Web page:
Map_err usage in 'the book' example

#1

Trying to understand how the following example from the Rust book is supposed to work:

use std::fs::File;
use std::io::ErrorKind;

fn main() {
    let f = File::open("hello.txt").map_err(|error| {
        if error.kind() == ErrorKind::NotFound {
            File::create("hello.txt").unwrap_or_else(|error| {
                panic!("Tried to create file but there was a problem: {:?}", error);
            })
        } else {
            panic!("There was a problem opening the file: {:?}", error);
        }
    });
}

When a file doesn’t exist it creates a new one but returns Err(File) which doesn’t look right.
Am I missing something?

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#2

It returns a new file, if the new file can’t be made, it panics and print the error.

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#3

No it does not return just File.
The type of f is std::result::Result<std::fs::File, std::fs::File> which, while valid, is rather strange.
When the file exists the value of f is Ok(File), and when it does not, it is Err(File).

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#4

Yes, sorry, the first exemple with match should result in two unwrap_or_else(). Even the errors are not the same, in one it’s the ErrorKind variant and in the other it’s the complete file open io::Error.
Maybe @carols10cents will be able to tell us more about it.

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#5

The book example is definitely erroneous. The following is a minimal fix. Its interesting to revisit this chapter though, because I don’t think I would currently approach the problem this way, “seasoned Rustacean” or otherwise.

use std::fs::File;
use std::io::ErrorKind;

fn main() {
    let f = File::open("hello.txt").unwrap_or_else(|error| {
        if error.kind() == ErrorKind::NotFound {
            File::create("hello.txt").unwrap_or_else(|error| {
                panic!("Tried to create file but there was a problem: {:?}", error);
            })   
        } else {
            panic!("There was a problem opening the file: {:?}", error);
        }
    });
    
    dbg!(f);
}

(Playground)

Errors:

   Compiling playground v0.0.1 (/playground)
    Finished dev [unoptimized + debuginfo] target(s) in 0.53s
     Running `target/debug/playground`
[src/main.rs:15] f = File {
    fd: 3,
    path: "/playground/hello.txt",
    read: false,
    write: true
}

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#6

Created a bug with the book for this, with some more details:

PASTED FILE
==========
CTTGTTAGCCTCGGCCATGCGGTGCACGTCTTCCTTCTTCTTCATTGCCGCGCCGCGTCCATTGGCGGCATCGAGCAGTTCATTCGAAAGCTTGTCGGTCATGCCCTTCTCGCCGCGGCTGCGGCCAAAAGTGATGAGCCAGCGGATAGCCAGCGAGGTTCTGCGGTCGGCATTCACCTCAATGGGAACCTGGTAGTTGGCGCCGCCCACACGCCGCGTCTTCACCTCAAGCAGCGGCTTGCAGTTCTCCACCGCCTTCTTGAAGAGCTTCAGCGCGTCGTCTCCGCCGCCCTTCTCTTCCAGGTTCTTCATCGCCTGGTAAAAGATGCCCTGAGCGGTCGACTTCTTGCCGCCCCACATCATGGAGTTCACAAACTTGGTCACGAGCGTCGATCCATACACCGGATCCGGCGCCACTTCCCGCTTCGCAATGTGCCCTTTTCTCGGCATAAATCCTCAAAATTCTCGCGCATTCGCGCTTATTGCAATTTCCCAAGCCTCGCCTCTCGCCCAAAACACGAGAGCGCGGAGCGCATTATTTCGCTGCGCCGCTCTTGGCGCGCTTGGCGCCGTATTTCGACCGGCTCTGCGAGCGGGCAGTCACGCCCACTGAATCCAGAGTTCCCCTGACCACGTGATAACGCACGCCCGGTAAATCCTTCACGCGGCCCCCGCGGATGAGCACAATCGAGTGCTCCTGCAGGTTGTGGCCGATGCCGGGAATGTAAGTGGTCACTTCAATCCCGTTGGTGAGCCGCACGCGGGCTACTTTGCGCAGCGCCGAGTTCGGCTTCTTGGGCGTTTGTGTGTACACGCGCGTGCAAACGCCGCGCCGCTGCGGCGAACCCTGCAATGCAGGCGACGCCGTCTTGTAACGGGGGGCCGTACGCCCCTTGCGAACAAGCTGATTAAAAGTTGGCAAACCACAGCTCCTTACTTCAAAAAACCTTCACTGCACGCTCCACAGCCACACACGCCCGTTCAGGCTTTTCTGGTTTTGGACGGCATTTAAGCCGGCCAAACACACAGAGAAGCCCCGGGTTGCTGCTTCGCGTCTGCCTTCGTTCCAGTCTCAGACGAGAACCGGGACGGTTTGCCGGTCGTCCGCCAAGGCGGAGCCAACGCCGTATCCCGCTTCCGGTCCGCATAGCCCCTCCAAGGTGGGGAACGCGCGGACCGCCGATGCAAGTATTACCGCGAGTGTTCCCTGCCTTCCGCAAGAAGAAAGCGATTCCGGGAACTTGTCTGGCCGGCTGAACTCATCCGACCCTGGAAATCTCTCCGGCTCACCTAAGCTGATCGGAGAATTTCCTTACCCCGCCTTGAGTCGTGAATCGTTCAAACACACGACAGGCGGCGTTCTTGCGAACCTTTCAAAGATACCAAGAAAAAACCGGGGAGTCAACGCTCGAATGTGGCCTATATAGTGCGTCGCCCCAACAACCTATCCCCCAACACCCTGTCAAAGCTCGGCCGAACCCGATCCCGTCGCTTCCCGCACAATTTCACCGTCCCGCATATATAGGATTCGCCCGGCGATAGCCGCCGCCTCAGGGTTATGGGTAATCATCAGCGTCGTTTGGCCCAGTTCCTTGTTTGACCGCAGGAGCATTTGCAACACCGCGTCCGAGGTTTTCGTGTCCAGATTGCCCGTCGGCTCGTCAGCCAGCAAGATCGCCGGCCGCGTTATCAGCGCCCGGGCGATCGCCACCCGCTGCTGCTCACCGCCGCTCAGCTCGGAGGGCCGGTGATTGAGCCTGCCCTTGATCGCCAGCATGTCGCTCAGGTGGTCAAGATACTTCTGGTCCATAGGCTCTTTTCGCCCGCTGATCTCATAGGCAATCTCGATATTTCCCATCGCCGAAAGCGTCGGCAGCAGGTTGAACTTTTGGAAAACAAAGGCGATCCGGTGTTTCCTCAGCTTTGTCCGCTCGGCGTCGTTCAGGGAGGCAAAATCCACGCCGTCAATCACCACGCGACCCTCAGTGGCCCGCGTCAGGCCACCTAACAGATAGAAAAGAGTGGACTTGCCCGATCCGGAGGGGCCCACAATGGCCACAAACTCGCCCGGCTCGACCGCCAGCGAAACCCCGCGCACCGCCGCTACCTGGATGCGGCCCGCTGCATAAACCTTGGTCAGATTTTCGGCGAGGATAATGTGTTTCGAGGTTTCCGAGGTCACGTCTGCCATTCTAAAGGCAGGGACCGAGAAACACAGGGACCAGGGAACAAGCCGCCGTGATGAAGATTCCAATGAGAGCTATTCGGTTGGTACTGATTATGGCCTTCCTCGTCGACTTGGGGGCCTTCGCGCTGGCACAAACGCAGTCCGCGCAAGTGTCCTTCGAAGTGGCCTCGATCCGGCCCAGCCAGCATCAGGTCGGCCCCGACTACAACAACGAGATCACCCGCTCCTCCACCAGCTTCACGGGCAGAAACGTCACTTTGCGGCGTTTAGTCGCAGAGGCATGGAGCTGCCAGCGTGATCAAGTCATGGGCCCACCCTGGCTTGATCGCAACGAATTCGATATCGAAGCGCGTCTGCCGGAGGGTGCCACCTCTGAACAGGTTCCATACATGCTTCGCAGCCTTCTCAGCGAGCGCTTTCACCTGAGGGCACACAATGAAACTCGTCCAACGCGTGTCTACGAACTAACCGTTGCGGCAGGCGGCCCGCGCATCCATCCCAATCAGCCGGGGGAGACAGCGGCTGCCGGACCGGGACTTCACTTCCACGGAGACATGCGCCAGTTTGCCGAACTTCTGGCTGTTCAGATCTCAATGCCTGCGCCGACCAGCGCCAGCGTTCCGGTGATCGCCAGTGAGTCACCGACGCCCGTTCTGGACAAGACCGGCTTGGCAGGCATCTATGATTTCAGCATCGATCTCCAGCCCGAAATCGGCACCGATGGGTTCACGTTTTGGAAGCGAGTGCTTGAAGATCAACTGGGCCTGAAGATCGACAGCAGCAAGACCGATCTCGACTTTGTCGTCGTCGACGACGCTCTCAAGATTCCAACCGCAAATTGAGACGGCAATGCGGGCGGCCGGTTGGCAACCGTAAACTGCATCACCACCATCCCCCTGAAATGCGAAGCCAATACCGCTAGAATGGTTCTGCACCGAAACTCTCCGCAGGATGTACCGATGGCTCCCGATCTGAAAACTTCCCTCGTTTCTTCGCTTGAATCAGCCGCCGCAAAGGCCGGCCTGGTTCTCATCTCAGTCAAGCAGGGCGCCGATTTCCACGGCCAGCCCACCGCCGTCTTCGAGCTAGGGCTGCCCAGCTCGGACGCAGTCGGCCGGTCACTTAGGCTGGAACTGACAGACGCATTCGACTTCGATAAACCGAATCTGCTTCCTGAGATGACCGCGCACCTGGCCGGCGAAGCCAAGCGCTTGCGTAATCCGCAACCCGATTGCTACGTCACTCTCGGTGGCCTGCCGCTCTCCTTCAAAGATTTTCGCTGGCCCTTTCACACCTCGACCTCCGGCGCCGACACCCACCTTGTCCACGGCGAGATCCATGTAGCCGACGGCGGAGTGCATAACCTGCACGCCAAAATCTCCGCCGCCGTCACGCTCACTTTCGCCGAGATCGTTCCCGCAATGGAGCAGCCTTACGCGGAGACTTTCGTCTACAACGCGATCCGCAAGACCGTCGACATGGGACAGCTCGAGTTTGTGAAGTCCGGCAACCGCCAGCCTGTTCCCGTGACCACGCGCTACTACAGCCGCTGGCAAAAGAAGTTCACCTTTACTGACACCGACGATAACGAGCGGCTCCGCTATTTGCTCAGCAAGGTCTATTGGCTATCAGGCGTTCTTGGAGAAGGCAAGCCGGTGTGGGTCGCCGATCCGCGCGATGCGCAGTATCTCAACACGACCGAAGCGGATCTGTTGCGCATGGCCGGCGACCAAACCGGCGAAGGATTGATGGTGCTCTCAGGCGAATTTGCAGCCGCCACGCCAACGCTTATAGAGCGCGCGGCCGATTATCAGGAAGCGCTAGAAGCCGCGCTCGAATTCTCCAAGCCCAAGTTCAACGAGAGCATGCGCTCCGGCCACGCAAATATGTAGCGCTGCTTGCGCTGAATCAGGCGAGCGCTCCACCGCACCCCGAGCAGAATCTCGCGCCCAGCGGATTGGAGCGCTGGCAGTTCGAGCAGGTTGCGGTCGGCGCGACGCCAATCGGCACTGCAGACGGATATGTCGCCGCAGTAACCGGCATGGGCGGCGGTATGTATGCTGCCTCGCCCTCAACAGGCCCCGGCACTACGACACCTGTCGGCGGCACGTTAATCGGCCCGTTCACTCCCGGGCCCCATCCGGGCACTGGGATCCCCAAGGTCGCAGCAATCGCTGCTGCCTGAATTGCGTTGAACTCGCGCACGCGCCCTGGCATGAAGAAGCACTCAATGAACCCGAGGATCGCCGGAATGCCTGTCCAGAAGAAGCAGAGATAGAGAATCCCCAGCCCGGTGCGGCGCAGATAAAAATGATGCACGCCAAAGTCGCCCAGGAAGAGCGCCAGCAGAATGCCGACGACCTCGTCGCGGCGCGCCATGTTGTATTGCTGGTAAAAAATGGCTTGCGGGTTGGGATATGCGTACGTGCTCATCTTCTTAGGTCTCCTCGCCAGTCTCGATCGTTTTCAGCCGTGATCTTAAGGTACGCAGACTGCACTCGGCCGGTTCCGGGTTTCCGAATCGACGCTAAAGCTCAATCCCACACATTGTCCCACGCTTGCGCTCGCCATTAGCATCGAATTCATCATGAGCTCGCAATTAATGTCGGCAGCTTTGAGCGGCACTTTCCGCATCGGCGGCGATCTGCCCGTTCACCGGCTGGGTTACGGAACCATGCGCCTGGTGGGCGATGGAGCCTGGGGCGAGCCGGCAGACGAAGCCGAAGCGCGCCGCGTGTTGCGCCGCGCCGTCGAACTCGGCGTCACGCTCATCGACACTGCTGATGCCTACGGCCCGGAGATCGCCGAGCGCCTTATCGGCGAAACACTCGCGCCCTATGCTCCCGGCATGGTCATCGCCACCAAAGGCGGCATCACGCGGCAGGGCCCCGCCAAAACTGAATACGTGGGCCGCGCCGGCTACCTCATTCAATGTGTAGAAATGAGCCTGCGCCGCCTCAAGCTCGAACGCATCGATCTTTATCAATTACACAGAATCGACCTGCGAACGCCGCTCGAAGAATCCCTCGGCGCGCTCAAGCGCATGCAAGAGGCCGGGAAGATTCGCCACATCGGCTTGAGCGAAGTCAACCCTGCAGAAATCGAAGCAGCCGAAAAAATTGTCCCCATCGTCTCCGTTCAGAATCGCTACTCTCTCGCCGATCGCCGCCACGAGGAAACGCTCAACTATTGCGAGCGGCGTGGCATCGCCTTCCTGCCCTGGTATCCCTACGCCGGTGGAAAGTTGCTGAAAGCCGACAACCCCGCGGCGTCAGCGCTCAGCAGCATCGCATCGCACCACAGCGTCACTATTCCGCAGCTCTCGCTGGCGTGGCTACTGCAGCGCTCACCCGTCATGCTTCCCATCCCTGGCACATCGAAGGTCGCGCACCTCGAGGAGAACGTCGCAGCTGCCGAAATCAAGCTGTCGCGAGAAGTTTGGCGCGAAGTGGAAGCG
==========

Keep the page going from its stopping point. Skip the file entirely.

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#7

Yep, this is indeed a bug and it was fixed at the end of December. The book rides the release trains; the fix is on beta so it’ll be fixed at https://doc.rust-lang.org/book with the next release. Thanks!

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#8

Thanks everyone who answered.
Another question, a theoretical one. It seems that having a reasonable trait bound on the E type (of Result<T,E>) would help compiler to catch this bug. Any particular reason it is not there?

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#9

I’m sure there might be some good reason for it, but it seems unfortunate that simple errata like this would be withheld from the “stable” book for many months. I’ll just have to remind myself to always look at https://doc.rust-lang.org/nightly/book , now that I know this. Thanks!

There were some other odd things about this particular example, but my above referenced issue was closed without further comment. Lost in the volume of issues I guess.

@gera-k: It was a design choice that now can’t be changed. There are some potentially legitimate cases for returning non-std::error::Error types as the E in Result<T, E>, for example:

https://doc.rust-lang.org/std/vec/struct.Vec.html#method.binary_search

Here, one could argue that some other enum besides std::result::Result could have been used. I know I’ve seen some other cases of functions where something is passed by value (moved), and in the event of a failure, passed back as the Err(E) but I couldn’t find one immediately in libstd. Anyone?

In the ecosystem there have been other cases where even custom error types aren’t std::error::Error, usually just an unintentional omission.

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#10

https://doc.rust-lang.org/std/ffi/struct.OsString.html#method.into_string is an example

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#11

Coordinating the infrastructure between the rust-lang/book repo that has a separate development process from rust-lang/rust, the book being included with Rust installations, and the website that otherwise has documentation that coordinates with the Rust release cycle, and everyone who works on Rust and uses all of these resources being able to keep track of what is in what state where, is a complex and not easily solvable situation.

Ah, I didn’t even keep reading after I saw master already had the code in the example set to map_err. I only expected there to be one problem per issue! Now that I’ve read the rest, I agree it’s not production-quality code, but the example is illustrating how to take different actions based on some aspect of the error value. It’s hard to create examples that are small but “realistic” and illustrate the point we’re trying to get at. In the alternative you provided in the issue, we’d have to explain OpenOptions first.

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#12

Fair enough. I only really noticed it because of the OP’s bug. Thanks for taking the time to read it there and reply here, @carols10cents.

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